The editorial page of last Saturday’s Times led with the following headline: “Arm the Rebels”.
Editorials seldom have the name of the writer attached to them, which is possibly very useful in the case of this particular article. The piece refers to the suggestion that the British government is poised to begin (officially) supplying military hardware to the militants who are at war with the Syrian government. The article insists that the government get on with doing so… and that, my friends, is incitement to break international law. Chapter one of the UN Charter (an international law), article two, paragraph 4 reads:
“All Members shall refrain in their international relations from the threat or use of force against the territorial integrity or political independence of any state, or in any other manner inconsistent with the Purposes of the United Nations.”
No resolution demanding the overthrow of President Assad has been passed by the general assembly of the United Nations – nor even its cynical “security” council. The UK is a founder member of the United Nations and it really ought not to be breaking its own laws: what sort of example is that to be setting to the plebs? Of course lawyers would argue that the law does not specifically forbid the provision of military hardware to militant anti-government extremists. However, such an action could be said to be an “other manner inconsistent with the Purposes of the United Nations” – one of which is clearly stated in article one paragraph one as “to maintain peace and security”.
The Times editorial opens its argument with a subheading that reads:
“It is no longer strategically or morally tenable to stand by while Iran and Russia ship weapons to the Assad regime for use against Syrian rebels and civilians.”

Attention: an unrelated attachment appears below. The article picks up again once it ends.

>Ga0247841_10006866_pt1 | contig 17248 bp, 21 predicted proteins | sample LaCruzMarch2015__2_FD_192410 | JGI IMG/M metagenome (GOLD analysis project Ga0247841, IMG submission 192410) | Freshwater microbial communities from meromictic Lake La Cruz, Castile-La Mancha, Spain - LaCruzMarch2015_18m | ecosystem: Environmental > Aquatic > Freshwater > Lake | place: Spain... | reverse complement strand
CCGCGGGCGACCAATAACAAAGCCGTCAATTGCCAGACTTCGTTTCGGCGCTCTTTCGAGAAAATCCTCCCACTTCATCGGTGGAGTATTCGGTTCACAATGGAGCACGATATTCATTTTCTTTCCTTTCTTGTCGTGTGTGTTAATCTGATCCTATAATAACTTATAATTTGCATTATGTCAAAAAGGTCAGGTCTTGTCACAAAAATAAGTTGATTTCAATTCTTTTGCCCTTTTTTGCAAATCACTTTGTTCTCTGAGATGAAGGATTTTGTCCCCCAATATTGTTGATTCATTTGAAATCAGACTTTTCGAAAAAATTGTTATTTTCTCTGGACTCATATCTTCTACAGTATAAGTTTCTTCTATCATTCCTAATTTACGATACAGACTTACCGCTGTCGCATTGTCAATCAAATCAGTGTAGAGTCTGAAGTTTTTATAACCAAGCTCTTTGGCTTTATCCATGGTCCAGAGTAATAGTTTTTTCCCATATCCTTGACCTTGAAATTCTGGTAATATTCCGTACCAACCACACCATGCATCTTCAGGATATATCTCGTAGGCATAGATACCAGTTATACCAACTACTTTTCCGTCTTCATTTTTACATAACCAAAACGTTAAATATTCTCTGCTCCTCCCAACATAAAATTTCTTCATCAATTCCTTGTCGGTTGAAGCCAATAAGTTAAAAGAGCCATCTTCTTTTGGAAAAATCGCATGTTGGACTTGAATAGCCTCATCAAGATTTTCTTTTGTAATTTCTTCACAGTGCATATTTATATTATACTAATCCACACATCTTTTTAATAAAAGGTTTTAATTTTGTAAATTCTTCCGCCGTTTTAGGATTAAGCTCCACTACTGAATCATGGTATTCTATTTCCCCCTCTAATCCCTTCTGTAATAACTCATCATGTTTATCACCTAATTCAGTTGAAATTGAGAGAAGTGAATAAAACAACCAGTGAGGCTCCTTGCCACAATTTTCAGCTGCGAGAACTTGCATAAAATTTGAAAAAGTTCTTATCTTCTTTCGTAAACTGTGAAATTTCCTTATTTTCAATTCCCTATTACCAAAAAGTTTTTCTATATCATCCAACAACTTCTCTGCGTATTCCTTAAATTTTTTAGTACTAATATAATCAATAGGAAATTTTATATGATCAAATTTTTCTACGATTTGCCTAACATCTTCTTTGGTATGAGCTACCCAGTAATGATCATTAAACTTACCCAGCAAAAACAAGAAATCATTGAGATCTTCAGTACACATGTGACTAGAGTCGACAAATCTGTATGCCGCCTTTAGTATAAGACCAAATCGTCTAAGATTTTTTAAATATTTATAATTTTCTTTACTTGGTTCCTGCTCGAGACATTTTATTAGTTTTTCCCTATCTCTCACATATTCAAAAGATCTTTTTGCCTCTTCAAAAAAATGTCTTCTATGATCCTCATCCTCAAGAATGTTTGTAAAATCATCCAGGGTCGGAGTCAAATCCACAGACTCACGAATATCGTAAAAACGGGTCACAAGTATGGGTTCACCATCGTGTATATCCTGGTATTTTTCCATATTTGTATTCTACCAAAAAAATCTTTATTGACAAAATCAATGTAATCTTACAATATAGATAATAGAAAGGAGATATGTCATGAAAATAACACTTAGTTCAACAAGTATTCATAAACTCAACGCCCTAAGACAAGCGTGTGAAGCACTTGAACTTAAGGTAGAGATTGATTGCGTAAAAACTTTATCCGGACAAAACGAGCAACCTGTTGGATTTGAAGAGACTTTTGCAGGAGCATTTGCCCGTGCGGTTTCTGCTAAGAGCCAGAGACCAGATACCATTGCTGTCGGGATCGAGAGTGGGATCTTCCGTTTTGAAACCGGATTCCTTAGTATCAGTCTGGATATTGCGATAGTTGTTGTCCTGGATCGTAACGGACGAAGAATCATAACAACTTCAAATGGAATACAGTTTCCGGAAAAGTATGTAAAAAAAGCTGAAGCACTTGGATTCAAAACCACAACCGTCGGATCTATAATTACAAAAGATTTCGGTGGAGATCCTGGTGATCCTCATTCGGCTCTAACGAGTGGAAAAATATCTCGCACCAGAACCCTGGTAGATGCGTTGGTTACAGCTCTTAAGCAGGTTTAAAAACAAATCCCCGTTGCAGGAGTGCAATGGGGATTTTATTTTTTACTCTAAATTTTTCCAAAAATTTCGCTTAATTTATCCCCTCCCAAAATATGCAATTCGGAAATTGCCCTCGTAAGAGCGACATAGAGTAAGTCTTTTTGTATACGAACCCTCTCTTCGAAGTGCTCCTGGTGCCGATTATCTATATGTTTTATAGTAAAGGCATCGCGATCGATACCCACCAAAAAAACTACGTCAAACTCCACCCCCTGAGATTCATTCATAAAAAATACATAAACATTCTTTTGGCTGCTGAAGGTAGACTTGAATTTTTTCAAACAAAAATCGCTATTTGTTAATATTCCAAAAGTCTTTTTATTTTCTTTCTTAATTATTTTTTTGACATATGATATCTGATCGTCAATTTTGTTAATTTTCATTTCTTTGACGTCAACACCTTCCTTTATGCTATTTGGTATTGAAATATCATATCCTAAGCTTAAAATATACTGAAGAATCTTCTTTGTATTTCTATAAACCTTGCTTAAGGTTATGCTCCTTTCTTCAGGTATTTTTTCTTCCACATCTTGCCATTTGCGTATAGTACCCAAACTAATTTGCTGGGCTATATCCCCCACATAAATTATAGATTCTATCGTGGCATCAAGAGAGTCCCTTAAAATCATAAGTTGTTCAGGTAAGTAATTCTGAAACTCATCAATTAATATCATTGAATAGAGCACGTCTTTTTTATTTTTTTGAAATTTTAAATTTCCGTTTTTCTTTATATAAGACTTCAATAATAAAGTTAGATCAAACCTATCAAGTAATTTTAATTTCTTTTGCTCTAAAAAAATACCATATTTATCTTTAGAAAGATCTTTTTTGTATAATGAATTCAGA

As with so many articles in the Times, the content fails to deliver what is promised in the heading. We see not one word of evidence to justify the use of the word “strategically”. Why is the situation in Syria of any “strategic” importance to the interests of sixty million people in a country 3,000 miles away, with no significant economic or diplomatic links? The Times gives no answer.
As for morality, well… what can you say? Here we are being lectured on morality by someone who is openly calling for our government to break international law; and a quick glance at Britain’s “allies” in its disgraceful adventure in Syria is instructive. The anti-Assad militants are said to be resourced extensively from icons of freedom and democracy such as Bahrain and Saudi Arabia which, by the way, just happened to be carrying out some routine executions of some men convicted of theft (some of whom were just juveniles when the crimes were committed) during a chummy visit by Prince Charles. But the morality of making allies of dictatorial tyrants who routinely murder their own country’s children doesn’t seem overly to trouble the Times. Who said satire was dead?
As for the argument about standing by “while Iran and Russia ship weapons to the Assad regime” … there’s one small flaw in that point. The Assad “regime” happens to be the legitimate government of Syria [How legitimate is a government imposed on the people? -- DV Ed]. It’s perfectly within its rights to buy whatever it likes from whomever it likes – cynical trade sanctions notwithstanding, obviously.
You have to wonder what the Times leader-writer would say if there were armed extremists from foreign lands running wild around Britain, murdering, raping and looting; and some foreign country with a sizeable interest in selling military hardware and a known fondness for looting distant lands demanded the right to supply those extremists with their wares on the grounds that the British government, whilst trying to do its job to protect its people, was using some military equipment known to be supplied from the United States. Would The Times also support the right of that country to supply those extremists, I wonder, for the sake of morality.
The Times is no stranger to the courtroom. Its legal experts will know, just as our trusted political leaders who’re supporting the outrageous events in Syria know, that having a law is one thing, enforcing it is something quite different. You can quite literally get away with murder if no one is able to stop you or call you to account; and you can break international laws with just as much impunity, if the world’s only superpower says it’s O.K. But that doesn’t make the thing right, does it. Still, what could I possibly know about morality; I’m sure The Times knows much more about the subject than I do.